Frame: 73.5 x 64.6 x 6.4cm (28 15/16 x 25 7/16 x 2 1/2")
National Portrait Gallery, Smithsonian Institution
Born Prince William (now Fauquier) County, Virginia
John Marshall, the fourth chief justice of the United States, established the concept of judicial review—in which the Supreme Court could pronounce a law of Congress as unconstitutional—and strengthened the idea of an independent federal judiciary. In cases brought to the Court between 1810 and 1824—years in which the Marshall Court enjoyed great stability and harmony—Marshall used the Court’s judicial review to nullify state laws violating constitutional restraints of state power. The effect of Marshall’s long tenure as chief justice (1801–35) was to strengthen the Court, the Constitution, and the federal government. The Court became a preeminent interpreter of the Constitution, and the federal government’s enumerated powers were given a broad interpretation, and made superior to those of the states.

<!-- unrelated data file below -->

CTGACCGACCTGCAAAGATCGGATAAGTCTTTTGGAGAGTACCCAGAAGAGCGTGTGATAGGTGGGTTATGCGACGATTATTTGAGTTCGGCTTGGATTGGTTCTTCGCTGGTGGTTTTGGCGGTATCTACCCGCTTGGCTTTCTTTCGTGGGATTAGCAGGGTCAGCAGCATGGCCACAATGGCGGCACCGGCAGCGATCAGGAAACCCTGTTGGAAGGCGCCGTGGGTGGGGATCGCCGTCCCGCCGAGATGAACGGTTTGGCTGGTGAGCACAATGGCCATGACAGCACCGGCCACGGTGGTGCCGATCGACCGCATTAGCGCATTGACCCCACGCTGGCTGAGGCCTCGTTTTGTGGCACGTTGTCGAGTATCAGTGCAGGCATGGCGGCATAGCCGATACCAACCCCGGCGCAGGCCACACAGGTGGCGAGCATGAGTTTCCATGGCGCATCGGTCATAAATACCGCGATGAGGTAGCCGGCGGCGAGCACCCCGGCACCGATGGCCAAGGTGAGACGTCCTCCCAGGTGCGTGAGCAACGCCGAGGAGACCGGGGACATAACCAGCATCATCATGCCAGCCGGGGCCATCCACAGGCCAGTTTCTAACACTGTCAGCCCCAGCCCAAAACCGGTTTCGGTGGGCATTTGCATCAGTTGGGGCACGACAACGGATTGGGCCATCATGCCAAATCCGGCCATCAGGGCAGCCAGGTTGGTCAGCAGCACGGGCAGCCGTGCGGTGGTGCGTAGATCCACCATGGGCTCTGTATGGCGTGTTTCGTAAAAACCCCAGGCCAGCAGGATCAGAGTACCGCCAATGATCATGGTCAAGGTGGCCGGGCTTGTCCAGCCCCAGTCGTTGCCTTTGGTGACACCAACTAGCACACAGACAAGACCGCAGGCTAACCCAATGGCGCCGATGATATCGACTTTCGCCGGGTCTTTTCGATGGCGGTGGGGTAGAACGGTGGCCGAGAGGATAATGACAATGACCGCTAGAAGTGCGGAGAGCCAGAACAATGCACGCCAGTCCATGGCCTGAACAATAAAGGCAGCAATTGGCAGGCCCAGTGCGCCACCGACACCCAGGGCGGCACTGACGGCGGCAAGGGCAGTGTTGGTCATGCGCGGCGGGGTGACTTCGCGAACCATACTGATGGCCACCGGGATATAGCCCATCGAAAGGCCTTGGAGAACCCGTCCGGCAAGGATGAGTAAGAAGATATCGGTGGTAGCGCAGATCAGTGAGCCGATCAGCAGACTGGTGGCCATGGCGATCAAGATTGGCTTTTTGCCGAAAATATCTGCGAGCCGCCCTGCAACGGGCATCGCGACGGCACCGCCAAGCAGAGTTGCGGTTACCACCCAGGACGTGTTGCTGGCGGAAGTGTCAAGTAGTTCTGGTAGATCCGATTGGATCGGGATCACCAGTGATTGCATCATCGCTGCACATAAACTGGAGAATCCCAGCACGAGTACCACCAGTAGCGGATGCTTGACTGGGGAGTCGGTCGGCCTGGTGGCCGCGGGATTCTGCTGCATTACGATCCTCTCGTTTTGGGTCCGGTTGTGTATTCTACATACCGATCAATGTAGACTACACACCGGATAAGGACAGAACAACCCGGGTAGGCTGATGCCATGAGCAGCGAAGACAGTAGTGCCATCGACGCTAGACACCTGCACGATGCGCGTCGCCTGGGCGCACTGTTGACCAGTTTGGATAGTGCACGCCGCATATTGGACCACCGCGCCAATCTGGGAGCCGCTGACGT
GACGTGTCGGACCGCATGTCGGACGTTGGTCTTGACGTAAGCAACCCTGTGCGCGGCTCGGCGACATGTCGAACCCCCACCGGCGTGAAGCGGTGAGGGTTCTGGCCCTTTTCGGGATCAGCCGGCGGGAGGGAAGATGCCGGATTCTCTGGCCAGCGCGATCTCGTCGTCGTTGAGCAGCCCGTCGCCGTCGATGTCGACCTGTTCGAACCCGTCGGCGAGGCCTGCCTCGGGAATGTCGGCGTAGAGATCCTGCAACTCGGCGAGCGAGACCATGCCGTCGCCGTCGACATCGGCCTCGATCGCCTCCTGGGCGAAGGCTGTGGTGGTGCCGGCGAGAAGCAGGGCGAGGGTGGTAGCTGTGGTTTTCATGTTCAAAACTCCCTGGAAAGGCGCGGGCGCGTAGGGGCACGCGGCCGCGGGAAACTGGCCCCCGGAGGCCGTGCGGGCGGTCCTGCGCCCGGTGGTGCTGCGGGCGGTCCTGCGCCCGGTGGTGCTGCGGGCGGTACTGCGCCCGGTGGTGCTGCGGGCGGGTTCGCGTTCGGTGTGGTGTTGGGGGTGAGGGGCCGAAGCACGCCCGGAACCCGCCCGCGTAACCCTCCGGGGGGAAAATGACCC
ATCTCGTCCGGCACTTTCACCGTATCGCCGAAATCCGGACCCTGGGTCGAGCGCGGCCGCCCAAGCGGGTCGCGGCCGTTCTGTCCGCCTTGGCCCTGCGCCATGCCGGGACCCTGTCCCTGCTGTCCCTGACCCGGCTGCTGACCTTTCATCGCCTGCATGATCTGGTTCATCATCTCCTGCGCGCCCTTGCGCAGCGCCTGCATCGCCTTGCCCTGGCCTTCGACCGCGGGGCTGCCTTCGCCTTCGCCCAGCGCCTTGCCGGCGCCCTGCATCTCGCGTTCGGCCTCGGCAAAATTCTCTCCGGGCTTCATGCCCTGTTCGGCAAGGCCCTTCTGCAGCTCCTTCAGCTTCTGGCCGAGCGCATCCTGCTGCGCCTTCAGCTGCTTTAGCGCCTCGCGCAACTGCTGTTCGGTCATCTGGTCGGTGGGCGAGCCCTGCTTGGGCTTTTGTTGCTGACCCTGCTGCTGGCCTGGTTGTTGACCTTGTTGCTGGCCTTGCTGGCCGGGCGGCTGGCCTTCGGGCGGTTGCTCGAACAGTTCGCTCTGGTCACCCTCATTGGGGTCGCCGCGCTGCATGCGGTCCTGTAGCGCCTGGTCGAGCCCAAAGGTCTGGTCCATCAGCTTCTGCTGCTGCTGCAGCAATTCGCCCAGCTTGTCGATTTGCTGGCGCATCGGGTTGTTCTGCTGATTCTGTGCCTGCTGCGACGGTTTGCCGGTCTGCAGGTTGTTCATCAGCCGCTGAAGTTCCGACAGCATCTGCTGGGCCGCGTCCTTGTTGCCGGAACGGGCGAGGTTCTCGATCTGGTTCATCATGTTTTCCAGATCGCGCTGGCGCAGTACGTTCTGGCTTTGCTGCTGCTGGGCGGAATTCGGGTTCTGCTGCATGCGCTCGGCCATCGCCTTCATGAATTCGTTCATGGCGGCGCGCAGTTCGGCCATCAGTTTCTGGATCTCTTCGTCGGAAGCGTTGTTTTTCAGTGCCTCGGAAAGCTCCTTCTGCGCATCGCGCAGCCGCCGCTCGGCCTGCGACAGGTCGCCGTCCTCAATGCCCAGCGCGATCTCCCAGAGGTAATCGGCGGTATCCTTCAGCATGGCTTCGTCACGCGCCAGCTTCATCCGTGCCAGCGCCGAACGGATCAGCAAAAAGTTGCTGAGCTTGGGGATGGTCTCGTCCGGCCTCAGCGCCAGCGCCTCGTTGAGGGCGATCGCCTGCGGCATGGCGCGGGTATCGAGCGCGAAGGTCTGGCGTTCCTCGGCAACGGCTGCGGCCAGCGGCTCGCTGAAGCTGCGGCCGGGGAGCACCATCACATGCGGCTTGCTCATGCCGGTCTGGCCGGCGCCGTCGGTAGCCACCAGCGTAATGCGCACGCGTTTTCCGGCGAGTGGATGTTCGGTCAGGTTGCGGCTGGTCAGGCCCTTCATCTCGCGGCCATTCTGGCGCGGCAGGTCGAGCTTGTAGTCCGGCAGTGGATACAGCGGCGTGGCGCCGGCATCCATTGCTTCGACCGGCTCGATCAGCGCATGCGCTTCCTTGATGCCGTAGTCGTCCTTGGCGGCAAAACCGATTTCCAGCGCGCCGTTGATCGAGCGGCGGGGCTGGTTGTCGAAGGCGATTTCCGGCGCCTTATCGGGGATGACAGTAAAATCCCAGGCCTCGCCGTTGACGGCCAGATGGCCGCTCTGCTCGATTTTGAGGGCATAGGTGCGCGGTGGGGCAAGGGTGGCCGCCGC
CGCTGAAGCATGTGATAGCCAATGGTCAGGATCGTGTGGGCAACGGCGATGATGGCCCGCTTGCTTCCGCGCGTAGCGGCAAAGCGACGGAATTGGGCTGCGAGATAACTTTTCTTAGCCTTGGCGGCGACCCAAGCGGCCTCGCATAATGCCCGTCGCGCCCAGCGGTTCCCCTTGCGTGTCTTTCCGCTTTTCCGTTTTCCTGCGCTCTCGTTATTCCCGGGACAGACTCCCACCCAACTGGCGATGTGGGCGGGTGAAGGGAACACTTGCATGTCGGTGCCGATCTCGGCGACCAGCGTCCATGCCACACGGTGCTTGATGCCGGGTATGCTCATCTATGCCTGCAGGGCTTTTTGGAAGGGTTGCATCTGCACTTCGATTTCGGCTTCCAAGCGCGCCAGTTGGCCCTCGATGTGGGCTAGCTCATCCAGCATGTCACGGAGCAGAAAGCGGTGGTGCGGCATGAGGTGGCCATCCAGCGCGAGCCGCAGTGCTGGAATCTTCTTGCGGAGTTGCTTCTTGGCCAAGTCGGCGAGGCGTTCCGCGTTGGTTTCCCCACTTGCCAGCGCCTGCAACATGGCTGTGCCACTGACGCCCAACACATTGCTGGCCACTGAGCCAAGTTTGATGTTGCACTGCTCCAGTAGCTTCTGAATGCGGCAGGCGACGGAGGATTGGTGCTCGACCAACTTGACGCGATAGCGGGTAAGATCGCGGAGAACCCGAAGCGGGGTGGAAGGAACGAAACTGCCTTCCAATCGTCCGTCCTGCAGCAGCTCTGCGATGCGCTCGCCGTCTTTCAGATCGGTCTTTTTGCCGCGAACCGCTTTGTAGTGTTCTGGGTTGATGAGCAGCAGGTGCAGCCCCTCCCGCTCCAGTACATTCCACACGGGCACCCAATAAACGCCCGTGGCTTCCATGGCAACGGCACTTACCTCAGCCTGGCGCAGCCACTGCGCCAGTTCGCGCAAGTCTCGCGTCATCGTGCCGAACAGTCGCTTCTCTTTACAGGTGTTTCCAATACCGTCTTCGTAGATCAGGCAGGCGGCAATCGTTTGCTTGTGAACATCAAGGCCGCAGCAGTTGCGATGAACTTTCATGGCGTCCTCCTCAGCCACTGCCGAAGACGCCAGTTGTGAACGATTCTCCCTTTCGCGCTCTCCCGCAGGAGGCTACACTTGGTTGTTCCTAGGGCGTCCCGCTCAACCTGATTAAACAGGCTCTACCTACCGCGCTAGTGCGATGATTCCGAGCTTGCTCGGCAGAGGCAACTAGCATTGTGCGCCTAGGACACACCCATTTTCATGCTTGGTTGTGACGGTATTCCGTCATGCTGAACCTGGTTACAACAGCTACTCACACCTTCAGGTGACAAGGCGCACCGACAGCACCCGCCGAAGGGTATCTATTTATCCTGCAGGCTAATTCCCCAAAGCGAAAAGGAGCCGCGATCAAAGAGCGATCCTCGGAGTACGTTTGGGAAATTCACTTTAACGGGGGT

Cephas Thompson painted a portrait of Marshall from life in Richmond, as well as six replicas for admirers, two years after Marshall presided at the trial of Aaron Burr for treason.
O.P. and M. J. Van Sweringen, Daisy Hill Farm, Hunting Valley, Ohio; sold by (Parke-Bernet Galleries) at the Sweringen residence, 27 October 1938, lot 824; Thomas Jones, Cleveland, Ohio; his son Brooks Jones; Mrs. Brooks Jones; (Corcoran Fine Arts, Cleveland); purchased 2010 NPG